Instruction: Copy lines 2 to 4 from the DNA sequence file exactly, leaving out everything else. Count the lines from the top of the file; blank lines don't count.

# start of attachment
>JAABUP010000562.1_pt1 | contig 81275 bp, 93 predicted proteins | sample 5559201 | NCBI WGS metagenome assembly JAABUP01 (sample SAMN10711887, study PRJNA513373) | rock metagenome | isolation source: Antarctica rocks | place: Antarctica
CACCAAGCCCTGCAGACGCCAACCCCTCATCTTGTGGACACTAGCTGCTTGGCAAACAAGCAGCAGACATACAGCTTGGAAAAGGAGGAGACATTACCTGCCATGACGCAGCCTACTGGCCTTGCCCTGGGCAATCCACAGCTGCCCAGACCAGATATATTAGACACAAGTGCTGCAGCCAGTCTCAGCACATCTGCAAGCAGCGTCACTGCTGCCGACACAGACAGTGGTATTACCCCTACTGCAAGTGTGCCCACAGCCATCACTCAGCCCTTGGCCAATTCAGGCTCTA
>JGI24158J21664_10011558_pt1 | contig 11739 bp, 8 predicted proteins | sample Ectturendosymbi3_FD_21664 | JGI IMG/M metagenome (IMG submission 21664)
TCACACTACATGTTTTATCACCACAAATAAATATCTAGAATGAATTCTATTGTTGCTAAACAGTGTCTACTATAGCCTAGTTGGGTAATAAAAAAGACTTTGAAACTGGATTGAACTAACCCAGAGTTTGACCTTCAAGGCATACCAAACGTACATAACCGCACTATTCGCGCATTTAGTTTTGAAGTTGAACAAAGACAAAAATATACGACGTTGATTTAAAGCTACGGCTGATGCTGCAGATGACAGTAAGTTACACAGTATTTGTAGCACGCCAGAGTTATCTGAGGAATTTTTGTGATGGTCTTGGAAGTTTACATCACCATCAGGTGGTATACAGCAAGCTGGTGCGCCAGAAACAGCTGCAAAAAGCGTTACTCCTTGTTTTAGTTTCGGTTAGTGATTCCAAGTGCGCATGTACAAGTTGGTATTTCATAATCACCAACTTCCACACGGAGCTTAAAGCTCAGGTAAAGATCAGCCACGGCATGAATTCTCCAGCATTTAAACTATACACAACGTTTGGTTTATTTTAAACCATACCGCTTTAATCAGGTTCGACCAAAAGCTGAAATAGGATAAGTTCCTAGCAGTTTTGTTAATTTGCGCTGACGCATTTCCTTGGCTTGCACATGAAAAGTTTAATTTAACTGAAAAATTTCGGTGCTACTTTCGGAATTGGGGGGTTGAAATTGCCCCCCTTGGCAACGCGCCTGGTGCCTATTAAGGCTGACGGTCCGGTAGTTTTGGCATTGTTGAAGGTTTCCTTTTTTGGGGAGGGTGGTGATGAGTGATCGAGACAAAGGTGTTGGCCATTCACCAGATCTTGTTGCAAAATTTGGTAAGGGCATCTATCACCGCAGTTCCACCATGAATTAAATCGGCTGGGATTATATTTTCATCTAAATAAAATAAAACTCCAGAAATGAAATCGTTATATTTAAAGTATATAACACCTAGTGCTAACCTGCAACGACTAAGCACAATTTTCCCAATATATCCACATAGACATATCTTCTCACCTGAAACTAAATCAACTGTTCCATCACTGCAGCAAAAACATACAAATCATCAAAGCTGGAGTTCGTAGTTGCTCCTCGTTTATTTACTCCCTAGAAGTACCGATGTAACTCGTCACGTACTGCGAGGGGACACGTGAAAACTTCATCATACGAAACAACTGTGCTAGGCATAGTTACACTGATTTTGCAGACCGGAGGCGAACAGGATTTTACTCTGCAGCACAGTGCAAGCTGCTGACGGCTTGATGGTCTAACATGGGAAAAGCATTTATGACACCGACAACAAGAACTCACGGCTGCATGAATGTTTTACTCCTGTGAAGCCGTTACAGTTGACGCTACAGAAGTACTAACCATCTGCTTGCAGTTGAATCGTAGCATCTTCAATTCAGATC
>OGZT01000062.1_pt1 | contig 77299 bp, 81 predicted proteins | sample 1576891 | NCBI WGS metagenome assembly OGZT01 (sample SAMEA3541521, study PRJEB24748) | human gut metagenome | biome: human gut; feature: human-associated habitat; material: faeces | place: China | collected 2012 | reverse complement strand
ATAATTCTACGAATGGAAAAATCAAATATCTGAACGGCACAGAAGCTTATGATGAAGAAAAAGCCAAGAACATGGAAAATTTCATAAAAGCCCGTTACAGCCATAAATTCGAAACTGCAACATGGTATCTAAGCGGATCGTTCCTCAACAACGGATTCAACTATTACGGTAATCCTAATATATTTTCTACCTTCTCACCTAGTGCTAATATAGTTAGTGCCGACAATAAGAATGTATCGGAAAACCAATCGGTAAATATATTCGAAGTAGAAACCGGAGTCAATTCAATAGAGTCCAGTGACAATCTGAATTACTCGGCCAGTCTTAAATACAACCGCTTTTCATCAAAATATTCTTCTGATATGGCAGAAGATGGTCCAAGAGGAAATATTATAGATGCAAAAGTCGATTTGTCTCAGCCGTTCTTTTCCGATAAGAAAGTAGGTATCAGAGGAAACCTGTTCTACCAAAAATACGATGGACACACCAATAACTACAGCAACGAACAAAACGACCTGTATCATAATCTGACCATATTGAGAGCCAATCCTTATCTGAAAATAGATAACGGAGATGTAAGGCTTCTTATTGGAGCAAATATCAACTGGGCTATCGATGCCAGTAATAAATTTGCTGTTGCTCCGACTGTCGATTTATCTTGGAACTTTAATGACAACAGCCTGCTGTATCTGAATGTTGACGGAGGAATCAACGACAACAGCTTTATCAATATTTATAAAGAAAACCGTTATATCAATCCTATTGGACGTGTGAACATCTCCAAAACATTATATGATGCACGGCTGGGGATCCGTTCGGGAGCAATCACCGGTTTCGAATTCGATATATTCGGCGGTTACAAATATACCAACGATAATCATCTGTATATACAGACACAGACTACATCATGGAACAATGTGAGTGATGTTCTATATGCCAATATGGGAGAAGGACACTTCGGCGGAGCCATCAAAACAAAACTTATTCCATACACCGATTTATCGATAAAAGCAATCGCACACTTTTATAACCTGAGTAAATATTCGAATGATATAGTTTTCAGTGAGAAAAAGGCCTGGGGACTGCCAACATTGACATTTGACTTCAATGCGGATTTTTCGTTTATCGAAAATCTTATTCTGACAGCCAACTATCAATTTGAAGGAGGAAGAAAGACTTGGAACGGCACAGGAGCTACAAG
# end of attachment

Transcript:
CACCAAGCCCTGCAGACGCCAACCCCTCATCTTGTGGACACTAGCTGCTTGGCAAACAAGCAGCAGACATACAGCTTGGAAAAGGAGGAGACATTACCTGCCATGACGCAGCCTACTGGCCTTGCCCTGGGCAATCCACAGCTGCCCAGACCAGATATATTAGACACAAGTGCTGCAGCCAGTCTCAGCACATCTGCAAGCAGCGTCACTGCTGCCGACACAGACAGTGGTATTACCCCTACTGCAAGTGTGCCCACAGCCATCACTCAGCCCTTGGCCAATTCAGGCTCTA
>JGI24158J21664_10011558_pt1 | contig 11739 bp, 8 predicted proteins | sample Ectturendosymbi3_FD_21664 | JGI IMG/M metagenome (IMG submission 21664)
TCACACTACATGTTTTATCACCACAAATAAATATCTAGAATGAATTCTATTGTTGCTAAACAGTGTCTACTATAGCCTAGTTGGGTAATAAAAAAGACTTTGAAACTGGATTGAACTAACCCAGAGTTTGACCTTCAAGGCATACCAAACGTACATAACCGCACTATTCGCGCATTTAGTTTTGAAGTTGAACAAAGACAAAAATATACGACGTTGATTTAAAGCTACGGCTGATGCTGCAGATGACAGTAAGTTACACAGTATTTGTAGCACGCCAGAGTTATCTGAGGAATTTTTGTGATGGTCTTGGAAGTTTACATCACCATCAGGTGGTATACAGCAAGCTGGTGCGCCAGAAACAGCTGCAAAAAGCGTTACTCCTTGTTTTAGTTTCGGTTAGTGATTCCAAGTGCGCATGTACAAGTTGGTATTTCATAATCACCAACTTCCACACGGAGCTTAAAGCTCAGGTAAAGATCAGCCACGGCATGAATTCTCCAGCATTTAAACTATACACAACGTTTGGTTTATTTTAAACCATACCGCTTTAATCAGGTTCGACCAAAAGCTGAAATAGGATAAGTTCCTAGCAGTTTTGTTAATTTGCGCTGACGCATTTCCTTGGCTTGCACATGAAAAGTTTAATTTAACTGAAAAATTTCGGTGCTACTTTCGGAATTGGGGGGTTGAAATTGCCCCCCTTGGCAACGCGCCTGGTGCCTATTAAGGCTGACGGTCCGGTAGTTTTGGCATTGTTGAAGGTTTCCTTTTTTGGGGAGGGTGGTGATGAGTGATCGAGACAAAGGTGTTGGCCATTCACCAGATCTTGTTGCAAAATTTGGTAAGGGCATCTATCACCGCAGTTCCACCATGAATTAAATCGGCTGGGATTATATTTTCATCTAAATAAAATAAAACTCCAGAAATGAAATCGTTATATTTAAAGTATATAACACCTAGTGCTAACCTGCAACGACTAAGCACAATTTTCCCAATATATCCACATAGACATATCTTCTCACCTGAAACTAAATCAACTGTTCCATCACTGCAGCAAAAACATACAAATCATCAAAGCTGGAGTTCGTAGTTGCTCCTCGTTTATTTACTCCCTAGAAGTACCGATGTAACTCGTCACGTACTGCGAGGGGACACGTGAAAACTTCATCATACGAAACAACTGTGCTAGGCATAGTTACACTGATTTTGCAGACCGGAGGCGAACAGGATTTTACTCTGCAGCACAGTGCAAGCTGCTGACGGCTTGATGGTCTAACATGGGAAAAGCATTTATGACACCGACAACAAGAACTCACGGCTGCATGAATGTTTTACTCCTGTGAAGCCGTTACAGTTGACGCTACAGAAGTACTAACCATCTGCTTGCAGTTGAATCGTAGCATCTTCAATTCAGATC